Minding other people's business

Updated: 2011-08-30 10:46

By Wu Ni (China Daily)

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SHANGHAI - It was a sweltering summer morning and Ding Tao was patrolling the crowded Fuzhou Road in Shanghai, trying to convince shopkeepers to keep their goods off the sidewalk.

"Why should I do that?" grumbled a shopkeeper, reluctantly taking down some schoolbags hung outside the stationery store for a clearance sale.

Minding other people's business

Ding Tao, an urban management officer with a master’s degree in linguistics in Shanghai. [Photo/China Daily]

"Do they destroy the tidiness of the city?" the man said. "I'll take them down when you leave my shop."

Though he had graduated with a master's degree in linguistics, Ding was stuck for words.

The 29-year-old urban management officer, or chengguan, could have been working in an air-conditioned office like most of his classmates.

His first job after graduating from Shanghai International Studies University in 2009 was teaching English in a language school, where he stayed for no more than 10 months because he felt "psychologically bored".

"There was a lot of pressure because I not only gave classes, but also was responsible for student affairs."

When Shanghai's Huangpu district was recruiting for its city management and inspection brigade, Ding applied, and became a squad member last January.

"When I became a chengguan, my friends were surprised. Some said it wasn't worth it, that I deserved a better job. Actually, I felt the same way at the beginning."

But Ding said he gradually changed his view.

"The job offers a public service. Some people are hostile to us, but we're keeping the city tidy for everyone's sake," said Ding.

Yet getting the job was no easy feat.

"There were 700 people applying for positions and only eight were accepted. All are university graduates - which goes against the common notion that chengguan are poorly educated and even barbarian," said Yu Jinwen, head of the Huangpu urban management and inspection brigade.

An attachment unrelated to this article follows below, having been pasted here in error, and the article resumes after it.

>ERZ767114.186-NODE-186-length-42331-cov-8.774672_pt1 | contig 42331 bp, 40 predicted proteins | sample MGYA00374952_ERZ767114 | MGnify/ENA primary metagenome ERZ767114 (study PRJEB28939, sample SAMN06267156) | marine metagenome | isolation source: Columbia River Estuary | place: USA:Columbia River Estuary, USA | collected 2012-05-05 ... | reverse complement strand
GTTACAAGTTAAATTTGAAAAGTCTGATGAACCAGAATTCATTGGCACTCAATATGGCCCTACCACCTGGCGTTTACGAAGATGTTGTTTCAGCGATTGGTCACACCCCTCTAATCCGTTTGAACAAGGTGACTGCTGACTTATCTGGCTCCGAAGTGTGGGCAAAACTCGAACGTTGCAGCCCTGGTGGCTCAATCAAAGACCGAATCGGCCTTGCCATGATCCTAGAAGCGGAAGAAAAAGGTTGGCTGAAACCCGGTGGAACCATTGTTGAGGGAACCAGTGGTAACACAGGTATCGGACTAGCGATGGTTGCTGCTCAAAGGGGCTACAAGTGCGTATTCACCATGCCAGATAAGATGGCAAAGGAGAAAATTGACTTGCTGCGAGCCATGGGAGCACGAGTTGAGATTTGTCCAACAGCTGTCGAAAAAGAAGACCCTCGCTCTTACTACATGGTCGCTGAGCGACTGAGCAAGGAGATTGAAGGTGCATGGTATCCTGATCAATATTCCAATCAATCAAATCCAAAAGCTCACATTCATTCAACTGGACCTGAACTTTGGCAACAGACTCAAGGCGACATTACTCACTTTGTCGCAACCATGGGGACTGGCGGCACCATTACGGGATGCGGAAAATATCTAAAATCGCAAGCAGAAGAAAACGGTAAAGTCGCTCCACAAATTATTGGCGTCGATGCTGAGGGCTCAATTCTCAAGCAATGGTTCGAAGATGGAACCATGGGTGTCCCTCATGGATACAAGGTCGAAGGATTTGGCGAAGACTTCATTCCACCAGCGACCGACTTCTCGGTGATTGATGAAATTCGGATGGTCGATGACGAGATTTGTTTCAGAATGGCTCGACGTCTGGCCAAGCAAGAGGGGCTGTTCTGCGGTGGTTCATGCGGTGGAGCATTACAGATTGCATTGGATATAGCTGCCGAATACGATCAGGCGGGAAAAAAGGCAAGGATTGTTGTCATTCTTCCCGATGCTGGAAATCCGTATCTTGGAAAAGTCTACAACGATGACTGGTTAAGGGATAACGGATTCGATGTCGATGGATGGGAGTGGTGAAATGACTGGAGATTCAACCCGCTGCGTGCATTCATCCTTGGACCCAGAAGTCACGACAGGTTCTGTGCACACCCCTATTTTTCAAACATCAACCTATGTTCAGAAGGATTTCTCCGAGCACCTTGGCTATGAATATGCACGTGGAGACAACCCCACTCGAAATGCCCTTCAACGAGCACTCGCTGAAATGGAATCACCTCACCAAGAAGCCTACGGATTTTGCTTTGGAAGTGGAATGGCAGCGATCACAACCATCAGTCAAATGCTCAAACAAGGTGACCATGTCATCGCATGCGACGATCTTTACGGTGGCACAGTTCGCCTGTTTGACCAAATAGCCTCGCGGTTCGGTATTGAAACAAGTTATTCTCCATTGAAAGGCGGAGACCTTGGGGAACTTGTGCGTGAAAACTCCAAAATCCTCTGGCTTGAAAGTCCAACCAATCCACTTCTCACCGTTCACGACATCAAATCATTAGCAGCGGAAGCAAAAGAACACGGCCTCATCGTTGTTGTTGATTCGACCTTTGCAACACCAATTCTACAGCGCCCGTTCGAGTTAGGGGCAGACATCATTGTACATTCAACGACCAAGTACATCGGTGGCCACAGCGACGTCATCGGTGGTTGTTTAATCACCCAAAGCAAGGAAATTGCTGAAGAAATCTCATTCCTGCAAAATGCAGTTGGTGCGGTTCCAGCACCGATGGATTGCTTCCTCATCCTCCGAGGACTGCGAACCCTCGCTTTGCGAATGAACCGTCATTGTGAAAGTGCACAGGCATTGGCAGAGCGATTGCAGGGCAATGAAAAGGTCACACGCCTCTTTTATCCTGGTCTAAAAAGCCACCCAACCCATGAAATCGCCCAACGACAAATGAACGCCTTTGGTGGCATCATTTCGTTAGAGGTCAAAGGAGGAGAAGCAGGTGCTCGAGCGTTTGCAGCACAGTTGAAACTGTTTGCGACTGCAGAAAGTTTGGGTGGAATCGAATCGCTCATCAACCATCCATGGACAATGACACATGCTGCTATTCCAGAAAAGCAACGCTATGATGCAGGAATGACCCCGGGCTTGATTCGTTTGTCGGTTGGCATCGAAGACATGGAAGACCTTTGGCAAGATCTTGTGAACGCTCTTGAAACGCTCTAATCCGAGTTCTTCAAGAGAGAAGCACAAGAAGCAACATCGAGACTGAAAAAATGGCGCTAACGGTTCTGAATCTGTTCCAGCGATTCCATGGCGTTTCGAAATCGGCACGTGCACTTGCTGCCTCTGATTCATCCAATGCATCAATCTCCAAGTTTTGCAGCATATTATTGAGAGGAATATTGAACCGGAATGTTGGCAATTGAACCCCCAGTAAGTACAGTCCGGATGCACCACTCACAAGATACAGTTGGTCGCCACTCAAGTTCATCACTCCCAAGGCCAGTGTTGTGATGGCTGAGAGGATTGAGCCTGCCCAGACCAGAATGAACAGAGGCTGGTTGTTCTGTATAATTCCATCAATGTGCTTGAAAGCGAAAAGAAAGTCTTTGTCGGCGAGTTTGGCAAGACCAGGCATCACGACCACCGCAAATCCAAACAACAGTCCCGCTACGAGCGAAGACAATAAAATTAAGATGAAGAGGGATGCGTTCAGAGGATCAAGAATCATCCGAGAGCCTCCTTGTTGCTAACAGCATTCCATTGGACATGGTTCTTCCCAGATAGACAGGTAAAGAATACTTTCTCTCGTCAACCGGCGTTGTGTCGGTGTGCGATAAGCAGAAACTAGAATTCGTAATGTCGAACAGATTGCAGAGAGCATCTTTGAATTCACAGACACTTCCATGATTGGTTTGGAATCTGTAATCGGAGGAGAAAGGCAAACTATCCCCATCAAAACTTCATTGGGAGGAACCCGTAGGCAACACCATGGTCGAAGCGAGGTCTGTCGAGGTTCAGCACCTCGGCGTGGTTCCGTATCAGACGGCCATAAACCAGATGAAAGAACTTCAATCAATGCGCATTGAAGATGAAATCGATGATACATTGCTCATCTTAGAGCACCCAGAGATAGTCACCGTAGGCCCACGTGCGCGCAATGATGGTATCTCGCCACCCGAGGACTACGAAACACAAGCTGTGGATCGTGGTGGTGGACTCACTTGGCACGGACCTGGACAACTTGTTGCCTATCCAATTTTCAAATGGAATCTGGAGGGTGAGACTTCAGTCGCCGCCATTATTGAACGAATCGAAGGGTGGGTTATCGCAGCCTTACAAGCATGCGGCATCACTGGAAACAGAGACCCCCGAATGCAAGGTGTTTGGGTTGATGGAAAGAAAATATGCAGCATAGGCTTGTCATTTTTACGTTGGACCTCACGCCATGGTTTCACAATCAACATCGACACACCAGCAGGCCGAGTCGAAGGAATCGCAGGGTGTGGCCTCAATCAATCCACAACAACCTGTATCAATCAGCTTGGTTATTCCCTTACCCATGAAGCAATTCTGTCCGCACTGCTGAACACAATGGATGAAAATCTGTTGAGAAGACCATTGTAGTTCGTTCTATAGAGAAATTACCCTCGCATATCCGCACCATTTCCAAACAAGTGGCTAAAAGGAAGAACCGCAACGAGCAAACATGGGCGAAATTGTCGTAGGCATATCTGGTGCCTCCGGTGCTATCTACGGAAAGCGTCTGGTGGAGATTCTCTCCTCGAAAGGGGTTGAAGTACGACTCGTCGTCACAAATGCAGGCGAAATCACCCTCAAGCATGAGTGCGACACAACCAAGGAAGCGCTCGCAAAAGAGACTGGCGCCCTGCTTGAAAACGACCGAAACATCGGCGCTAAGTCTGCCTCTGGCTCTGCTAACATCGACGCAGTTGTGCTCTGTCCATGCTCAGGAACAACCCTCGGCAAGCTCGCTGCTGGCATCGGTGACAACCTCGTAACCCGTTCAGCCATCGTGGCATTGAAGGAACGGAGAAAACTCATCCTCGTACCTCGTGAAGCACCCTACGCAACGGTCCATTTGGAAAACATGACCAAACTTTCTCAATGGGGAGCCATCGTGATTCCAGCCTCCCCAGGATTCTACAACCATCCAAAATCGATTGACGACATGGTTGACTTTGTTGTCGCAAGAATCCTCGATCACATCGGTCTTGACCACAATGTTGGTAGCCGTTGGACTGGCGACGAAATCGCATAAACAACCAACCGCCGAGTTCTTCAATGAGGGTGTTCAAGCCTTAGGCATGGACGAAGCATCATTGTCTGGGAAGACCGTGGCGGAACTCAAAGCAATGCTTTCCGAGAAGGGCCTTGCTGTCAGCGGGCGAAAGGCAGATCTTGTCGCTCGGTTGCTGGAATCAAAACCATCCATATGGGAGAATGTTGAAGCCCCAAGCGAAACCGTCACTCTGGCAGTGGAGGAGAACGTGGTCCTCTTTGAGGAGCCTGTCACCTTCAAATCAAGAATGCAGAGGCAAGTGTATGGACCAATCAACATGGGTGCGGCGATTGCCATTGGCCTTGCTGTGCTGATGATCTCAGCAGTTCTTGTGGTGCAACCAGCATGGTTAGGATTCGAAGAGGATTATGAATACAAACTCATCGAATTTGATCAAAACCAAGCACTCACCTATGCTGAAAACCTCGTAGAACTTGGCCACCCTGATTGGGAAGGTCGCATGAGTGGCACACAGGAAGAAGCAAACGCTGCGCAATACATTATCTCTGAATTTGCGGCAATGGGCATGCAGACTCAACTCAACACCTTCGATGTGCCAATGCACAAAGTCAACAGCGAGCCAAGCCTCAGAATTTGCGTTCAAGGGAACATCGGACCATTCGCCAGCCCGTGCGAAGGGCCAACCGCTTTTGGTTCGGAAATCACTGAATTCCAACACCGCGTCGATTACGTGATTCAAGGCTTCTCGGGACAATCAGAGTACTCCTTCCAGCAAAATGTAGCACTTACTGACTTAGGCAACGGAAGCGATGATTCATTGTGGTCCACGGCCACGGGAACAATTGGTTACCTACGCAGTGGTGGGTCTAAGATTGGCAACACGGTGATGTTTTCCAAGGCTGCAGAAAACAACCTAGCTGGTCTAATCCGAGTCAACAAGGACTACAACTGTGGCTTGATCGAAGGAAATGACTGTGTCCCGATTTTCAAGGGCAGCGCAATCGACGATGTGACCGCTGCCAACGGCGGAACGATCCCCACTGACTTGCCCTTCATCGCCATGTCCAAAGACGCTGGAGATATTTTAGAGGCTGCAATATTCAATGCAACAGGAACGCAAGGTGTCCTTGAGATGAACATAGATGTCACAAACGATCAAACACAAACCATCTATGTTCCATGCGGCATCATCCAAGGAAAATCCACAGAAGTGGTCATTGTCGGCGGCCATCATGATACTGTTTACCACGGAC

Yu said that the brigade mainly hired young men retired from the army or ex-athletes.

Others get in the door with at least a bachelor's degree.

"It's by no means a waste of talent," said Yu. "Ding taught colleagues basic English. During the 2010 Shanghai Expo, he even compiled a Chinese-English booklet for our brigade on helping foreign tourists."

Chengguan are generally responsible for enforcing local laws and regulations relating to public facilities, environmental pollution, sanitation and street vendors. There are about 140 detailed tasks, said Ding.

"We come across various problems, such as a fruit stall on the road, a hauling company stacking bales on the street, or construction debris not properly disposed of," he said.

"It's exhausting," said Ding, now father to a 16-month-old daughter.

Still, he prefers this job to becoming an office worker, although he earns less, about 3,000 yuan ($470) a month, which he said is just enough to maintain the family.

Chengguan have become increasingly unpopular with the public in recent years due to many high-profile cases involving excessive abuse of force, especially clashes with street vendors.

But Ding insists they try their best to enforce the law in a civilized way, avoiding any clashes, verbally or physically.

Liu Yan, the only female officer in Ding's team, is a retired sprinter who joined the brigade three years ago. She is responsible for filming the process whenever they are carrying out their duties.

She said Ding is always very patient. "Once a street vendor quarreled with us and lay down in front of our automobile. Ding Tao kept on persuading him until he left peacefully."